Wish you all a Happy Pongal
What is Pongal?
Pongal is the only festival of Hindu that follows a solar calendar and is celebrated on the fourteenth of January every year. (However this Year it will be on 15th Jan 2016). Pongal has astronomical significance: it marks the beginning of Uttarayana, the Sun's movement northward for a six month period. In Hinduism, Uttarayana is considered auspicious, as opposed to Dakshinaayana, or the southern movement of the sun. All important events are scheduled during this period. Makara Sankranthi refers to the event of the Sun entering the zodiac sign of Makara or Capricorn.
In Hindu temples bells, drums, clarinets and conch shells herald the joyous occasion of Pongal. To symbolize a bountiful harvest, rice is cooked in new pots until they boil over. Some of the rituals performed in the temple include the preparation of rice, the chanting of prayers and the offering of vegetables, sugar cane and spices to the gods. Devotees then consume the offerings to exonerate themselves of past sins.
Pongal signals the end of the traditional farming season, giving farmers a break from their monotonous routine. Farmers also perform puja to some crops, signaling the end of the traditional farming season. It also sets the pace for a series of festivals to follow in a calendar year. In fact, four festivals are celebrated in Tamil Nadu for four consecutive days in that week. 'Bhogi' is celebrated on January 14, 'Pongal' on Jan 15, 'Maattuppongal' on Jan 16, and Kaanum Pongal and 'Thiruvalluvar Day' on Jan 17.
The festival is celebrated for four days. On, the first day, Bhogi, the old clothes and materials are thrown away and fired, marking the beginning of a new life. The second day, the Pongal day, is celebrated by boiling fresh milk early in the morning and allowing it to boil over the vessel - a tradition that is the literal translation for Pongal. People also prepare savories and sweets, visit each other's homes, and exchange greetings. The third day, Mattu Pongal, is meant to offer thanks to the cows and buffaloes, as they are used to plough the lands. On the last day, Kanum Pongal, people go out to picnic.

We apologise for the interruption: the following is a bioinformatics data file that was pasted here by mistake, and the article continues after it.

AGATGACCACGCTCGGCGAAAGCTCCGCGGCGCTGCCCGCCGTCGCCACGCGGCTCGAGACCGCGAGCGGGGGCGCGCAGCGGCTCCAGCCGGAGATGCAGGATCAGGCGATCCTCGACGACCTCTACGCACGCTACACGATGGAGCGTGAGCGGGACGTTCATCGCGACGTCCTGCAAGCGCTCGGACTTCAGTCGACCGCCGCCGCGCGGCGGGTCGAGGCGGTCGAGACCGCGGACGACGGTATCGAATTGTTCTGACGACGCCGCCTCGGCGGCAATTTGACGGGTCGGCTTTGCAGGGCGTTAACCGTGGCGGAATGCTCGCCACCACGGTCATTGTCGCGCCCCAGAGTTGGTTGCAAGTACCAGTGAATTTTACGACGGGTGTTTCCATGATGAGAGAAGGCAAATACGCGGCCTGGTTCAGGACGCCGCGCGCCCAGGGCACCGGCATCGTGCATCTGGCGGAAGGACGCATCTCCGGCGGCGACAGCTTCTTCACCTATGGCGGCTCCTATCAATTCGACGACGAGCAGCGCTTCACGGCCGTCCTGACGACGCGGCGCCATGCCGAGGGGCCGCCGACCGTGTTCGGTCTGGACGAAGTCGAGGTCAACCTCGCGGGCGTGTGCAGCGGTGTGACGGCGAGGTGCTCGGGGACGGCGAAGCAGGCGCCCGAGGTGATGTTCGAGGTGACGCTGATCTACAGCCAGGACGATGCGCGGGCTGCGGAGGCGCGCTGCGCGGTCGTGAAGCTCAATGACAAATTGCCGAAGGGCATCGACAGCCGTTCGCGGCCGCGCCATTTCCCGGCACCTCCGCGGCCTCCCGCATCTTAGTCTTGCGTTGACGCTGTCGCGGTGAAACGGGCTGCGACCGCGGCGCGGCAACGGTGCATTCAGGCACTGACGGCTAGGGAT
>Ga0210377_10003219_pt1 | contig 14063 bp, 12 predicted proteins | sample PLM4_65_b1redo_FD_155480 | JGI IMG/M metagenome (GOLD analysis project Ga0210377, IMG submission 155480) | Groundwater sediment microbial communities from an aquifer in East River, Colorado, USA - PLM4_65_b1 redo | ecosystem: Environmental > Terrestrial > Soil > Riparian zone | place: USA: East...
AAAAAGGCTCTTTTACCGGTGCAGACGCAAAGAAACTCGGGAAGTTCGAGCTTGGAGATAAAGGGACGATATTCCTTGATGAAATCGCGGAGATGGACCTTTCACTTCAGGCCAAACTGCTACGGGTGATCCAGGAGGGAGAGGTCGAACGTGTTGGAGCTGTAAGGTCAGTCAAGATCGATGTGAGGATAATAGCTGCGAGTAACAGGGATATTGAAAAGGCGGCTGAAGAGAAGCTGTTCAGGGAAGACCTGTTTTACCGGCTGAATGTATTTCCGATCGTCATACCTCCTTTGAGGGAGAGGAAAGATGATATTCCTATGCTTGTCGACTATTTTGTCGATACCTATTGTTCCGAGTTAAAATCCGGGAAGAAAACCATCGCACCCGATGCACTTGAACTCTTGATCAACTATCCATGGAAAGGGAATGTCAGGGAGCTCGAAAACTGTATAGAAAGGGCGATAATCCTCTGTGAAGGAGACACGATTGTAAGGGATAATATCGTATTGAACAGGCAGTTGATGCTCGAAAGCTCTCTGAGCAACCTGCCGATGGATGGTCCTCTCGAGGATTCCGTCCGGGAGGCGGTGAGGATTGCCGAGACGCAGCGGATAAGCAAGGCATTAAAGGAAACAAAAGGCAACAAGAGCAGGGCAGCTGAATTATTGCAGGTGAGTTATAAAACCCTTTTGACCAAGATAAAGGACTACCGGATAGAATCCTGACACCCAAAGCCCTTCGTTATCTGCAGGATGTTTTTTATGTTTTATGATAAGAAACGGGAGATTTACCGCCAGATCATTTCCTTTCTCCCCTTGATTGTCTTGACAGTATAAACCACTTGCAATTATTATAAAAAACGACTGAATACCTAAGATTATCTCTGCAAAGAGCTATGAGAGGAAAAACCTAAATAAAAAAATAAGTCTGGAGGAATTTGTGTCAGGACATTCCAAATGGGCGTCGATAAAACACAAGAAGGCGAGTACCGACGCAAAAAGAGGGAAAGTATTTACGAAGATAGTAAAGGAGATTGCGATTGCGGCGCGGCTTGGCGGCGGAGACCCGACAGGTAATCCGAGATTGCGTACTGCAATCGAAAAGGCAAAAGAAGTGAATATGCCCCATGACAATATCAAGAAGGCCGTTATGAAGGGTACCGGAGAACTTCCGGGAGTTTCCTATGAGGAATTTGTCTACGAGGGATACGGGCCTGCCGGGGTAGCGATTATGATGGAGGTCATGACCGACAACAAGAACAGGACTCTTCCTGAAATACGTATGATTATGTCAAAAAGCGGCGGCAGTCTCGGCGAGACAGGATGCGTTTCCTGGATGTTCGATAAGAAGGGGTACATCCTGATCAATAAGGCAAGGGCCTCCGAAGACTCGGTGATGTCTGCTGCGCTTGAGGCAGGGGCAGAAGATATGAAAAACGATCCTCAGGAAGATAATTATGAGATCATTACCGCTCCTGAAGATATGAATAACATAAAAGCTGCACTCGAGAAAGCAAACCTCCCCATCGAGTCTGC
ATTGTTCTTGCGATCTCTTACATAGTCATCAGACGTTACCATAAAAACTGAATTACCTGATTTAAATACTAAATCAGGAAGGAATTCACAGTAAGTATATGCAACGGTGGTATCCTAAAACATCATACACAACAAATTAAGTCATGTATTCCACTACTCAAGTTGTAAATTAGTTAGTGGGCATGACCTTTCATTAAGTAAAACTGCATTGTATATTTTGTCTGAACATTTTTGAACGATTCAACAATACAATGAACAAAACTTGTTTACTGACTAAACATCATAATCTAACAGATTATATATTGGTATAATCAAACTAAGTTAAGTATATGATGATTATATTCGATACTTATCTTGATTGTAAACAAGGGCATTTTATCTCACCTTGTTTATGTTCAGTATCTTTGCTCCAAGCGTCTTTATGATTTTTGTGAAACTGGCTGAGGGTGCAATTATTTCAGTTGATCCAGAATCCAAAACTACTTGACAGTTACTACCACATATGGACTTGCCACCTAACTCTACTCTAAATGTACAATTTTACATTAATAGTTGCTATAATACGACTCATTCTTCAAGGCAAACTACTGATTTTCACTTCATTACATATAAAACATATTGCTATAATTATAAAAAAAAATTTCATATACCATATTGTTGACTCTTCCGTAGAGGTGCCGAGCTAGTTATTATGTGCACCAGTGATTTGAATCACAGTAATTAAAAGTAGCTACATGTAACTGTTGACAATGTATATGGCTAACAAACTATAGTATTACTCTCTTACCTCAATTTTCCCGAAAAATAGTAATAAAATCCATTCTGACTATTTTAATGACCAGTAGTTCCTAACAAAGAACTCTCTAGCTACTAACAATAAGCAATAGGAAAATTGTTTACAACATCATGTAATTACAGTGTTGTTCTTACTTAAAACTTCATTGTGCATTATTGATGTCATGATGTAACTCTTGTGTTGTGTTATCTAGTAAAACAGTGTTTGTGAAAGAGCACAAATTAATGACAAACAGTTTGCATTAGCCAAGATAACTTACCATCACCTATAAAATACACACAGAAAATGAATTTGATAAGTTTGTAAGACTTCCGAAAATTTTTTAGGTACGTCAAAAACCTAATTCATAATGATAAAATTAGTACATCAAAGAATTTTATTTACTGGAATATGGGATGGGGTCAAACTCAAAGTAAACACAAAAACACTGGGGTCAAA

Everyone joins in the community meal, at which the food is made of the freshly harvested grain. This day is named and celebrated as Tamilian Tirunal in a fitting manner through out Tamil Nadu.
Thus, the harvest festival of Pongal symbolizes the veneration of the first fruit. The crop is harvested only after a certain time of the year, and cutting the crop before that time is strictly prohibited. Even though Pongal was originally a festival for the farming community, today it is celebrated by all. In south India, all three days of Pongal are considered important. However, those south Indians who have settled in the north usually celebrate only the second day. Coinciding with Makara Sankranti and Lohri of the north, it is also called Pongal Sankranti.
யாம் பெற்ற இன்பம் பெருக வையகம்பெற்றதாய்தனை மகமறந்தாலும் பிள்ளையைப் பெறுந்தாய் மறந்தாலும்
உற்ற தேகத்தை உயிர்ம றந்தாலும் உயிரை மேவிய உடல் மறந்தாலும்
கற்றநெஞ்சம் கலைமறந்தாலும் கண்கள்நின் றிமைப்பது மறந்தாலும்
நற்றவத்தவர் உள்ளிருந்தோங்கும் நமச்சிவாயத்தை நான்மற வேனே.
"புழுவாய்ப் பிறக்கினும் புண்ணியாவுன்னடி
யென்மனத்தே வழுவா திருக்க வரந்தர வேண்டும்